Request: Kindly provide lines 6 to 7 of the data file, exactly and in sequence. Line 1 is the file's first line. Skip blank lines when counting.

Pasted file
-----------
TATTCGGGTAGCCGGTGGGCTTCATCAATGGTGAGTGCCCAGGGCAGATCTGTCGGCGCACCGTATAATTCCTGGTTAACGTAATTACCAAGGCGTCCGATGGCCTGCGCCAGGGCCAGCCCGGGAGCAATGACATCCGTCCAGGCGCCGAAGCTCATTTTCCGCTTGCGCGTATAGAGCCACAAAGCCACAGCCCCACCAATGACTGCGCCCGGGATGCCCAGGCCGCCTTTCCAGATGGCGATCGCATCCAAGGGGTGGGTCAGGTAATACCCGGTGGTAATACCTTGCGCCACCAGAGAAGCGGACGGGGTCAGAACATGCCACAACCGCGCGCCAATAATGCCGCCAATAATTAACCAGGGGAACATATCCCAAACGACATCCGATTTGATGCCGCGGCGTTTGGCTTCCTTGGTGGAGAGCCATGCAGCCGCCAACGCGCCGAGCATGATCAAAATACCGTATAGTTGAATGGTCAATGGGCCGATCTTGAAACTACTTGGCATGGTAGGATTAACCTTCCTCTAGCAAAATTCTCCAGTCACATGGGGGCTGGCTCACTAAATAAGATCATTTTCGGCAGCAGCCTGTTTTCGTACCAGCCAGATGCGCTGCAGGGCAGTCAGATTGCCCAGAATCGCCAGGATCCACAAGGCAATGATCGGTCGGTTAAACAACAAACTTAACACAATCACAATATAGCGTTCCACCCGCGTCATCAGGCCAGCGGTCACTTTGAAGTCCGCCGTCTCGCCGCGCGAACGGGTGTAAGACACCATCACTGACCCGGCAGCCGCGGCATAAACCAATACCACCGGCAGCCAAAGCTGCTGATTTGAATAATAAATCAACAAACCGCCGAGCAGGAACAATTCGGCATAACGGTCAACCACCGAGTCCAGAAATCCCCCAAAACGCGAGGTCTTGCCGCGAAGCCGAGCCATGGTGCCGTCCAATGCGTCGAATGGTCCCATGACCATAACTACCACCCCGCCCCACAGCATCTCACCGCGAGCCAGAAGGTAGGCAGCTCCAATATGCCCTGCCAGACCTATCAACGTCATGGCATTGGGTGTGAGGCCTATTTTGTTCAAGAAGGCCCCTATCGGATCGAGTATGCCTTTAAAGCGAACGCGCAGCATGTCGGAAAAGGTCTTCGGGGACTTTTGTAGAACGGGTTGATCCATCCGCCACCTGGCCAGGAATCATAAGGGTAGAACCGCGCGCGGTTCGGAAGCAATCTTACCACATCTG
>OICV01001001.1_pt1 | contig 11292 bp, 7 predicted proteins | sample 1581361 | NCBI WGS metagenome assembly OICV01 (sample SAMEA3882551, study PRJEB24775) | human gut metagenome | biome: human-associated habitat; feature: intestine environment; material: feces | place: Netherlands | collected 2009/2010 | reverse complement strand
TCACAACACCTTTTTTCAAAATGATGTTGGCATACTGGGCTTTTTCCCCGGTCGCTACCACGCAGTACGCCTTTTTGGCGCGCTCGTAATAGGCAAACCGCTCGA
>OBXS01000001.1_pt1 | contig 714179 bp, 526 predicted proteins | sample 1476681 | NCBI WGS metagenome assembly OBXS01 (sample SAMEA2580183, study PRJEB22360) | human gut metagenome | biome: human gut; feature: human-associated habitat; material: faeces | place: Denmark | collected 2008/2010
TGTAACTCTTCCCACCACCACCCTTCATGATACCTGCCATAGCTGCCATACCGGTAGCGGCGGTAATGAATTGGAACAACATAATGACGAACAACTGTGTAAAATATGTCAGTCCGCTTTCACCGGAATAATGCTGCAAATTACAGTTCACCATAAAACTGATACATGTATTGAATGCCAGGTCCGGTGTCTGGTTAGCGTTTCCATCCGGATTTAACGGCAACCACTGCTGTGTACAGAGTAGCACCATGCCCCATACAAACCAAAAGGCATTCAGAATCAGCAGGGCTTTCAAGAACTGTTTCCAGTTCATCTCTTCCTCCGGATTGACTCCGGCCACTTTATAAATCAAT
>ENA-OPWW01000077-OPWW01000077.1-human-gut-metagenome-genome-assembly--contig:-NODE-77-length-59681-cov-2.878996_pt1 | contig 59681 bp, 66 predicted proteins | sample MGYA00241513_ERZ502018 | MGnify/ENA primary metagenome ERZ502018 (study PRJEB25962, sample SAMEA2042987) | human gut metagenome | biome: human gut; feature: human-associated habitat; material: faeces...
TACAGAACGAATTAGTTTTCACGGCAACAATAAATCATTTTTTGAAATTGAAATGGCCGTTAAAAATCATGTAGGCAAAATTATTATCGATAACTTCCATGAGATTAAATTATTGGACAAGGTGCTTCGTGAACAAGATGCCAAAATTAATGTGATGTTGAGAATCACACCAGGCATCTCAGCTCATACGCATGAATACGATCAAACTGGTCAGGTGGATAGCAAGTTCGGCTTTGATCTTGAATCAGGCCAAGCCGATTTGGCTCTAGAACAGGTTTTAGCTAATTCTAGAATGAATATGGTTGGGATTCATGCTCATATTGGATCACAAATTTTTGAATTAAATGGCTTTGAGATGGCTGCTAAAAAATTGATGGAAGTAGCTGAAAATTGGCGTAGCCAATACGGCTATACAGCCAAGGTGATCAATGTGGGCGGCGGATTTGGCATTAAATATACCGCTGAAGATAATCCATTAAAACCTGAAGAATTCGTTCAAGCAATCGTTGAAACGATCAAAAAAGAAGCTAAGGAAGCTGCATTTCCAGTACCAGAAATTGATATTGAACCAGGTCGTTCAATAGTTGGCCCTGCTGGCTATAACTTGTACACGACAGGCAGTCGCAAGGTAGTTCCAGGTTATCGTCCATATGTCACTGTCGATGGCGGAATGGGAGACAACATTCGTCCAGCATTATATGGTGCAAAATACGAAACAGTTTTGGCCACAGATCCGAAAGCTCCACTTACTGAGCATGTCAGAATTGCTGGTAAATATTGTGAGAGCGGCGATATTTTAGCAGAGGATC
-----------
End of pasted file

>ENA-OPWW01000077-OPWW01000077.1-human-gut-metagenome-genome-assembly--contig:-NODE-77-length-59681-cov-2.878996_pt1 | contig 59681 bp, 66 predicted proteins | sample MGYA00241513_ERZ502018 | MGnify/ENA primary metagenome ERZ502018 (study PRJEB25962, sample SAMEA2042987) | human gut metagenome | biome: human gut; feature: human-associated habitat; material: faeces...
TACAGAACGAATTAGTTTTCACGGCAACAATAAATCATTTTTTGAAATTGAAATGGCCGTTAAAAATCATGTAGGCAAAATTATTATCGATAACTTCCATGAGATTAAATTATTGGACAAGGTGCTTCGTGAACAAGATGCCAAAATTAATGTGATGTTGAGAATCACACCAGGCATCTCAGCTCATACGCATGAATACGATCAAACTGGTCAGGTGGATAGCAAGTTCGGCTTTGATCTTGAATCAGGCCAAGCCGATTTGGCTCTAGAACAGGTTTTAGCTAATTCTAGAATGAATATGGTTGGGATTCATGCTCATATTGGATCACAAATTTTTGAATTAAATGGCTTTGAGATGGCTGCTAAAAAATTGATGGAAGTAGCTGAAAATTGGCGTAGCCAATACGGCTATACAGCCAAGGTGATCAATGTGGGCGGCGGATTTGGCATTAAATATACCGCTGAAGATAATCCATTAAAACCTGAAGAATTCGTTCAAGCAATCGTTGAAACGATCAAAAAAGAAGCTAAGGAAGCTGCATTTCCAGTACCAGAAATTGATATTGAACCAGGTCGTTCAATAGTTGGCCCTGCTGGCTATAACTTGTACACGACAGGCAGTCGCAAGGTAGTTCCAGGTTATCGTCCATATGTCACTGTCGATGGCGGAATGGGAGACAACATTCGTCCAGCATTATATGGTGCAAAATACGAAACAGTTTTGGCCACAGATCCGAAAGCTCCACTTACTGAGCATGTCAGAATTGCTGGTAAATATTGTGAGAGCGGCGATATTTTAGCAGAGGATC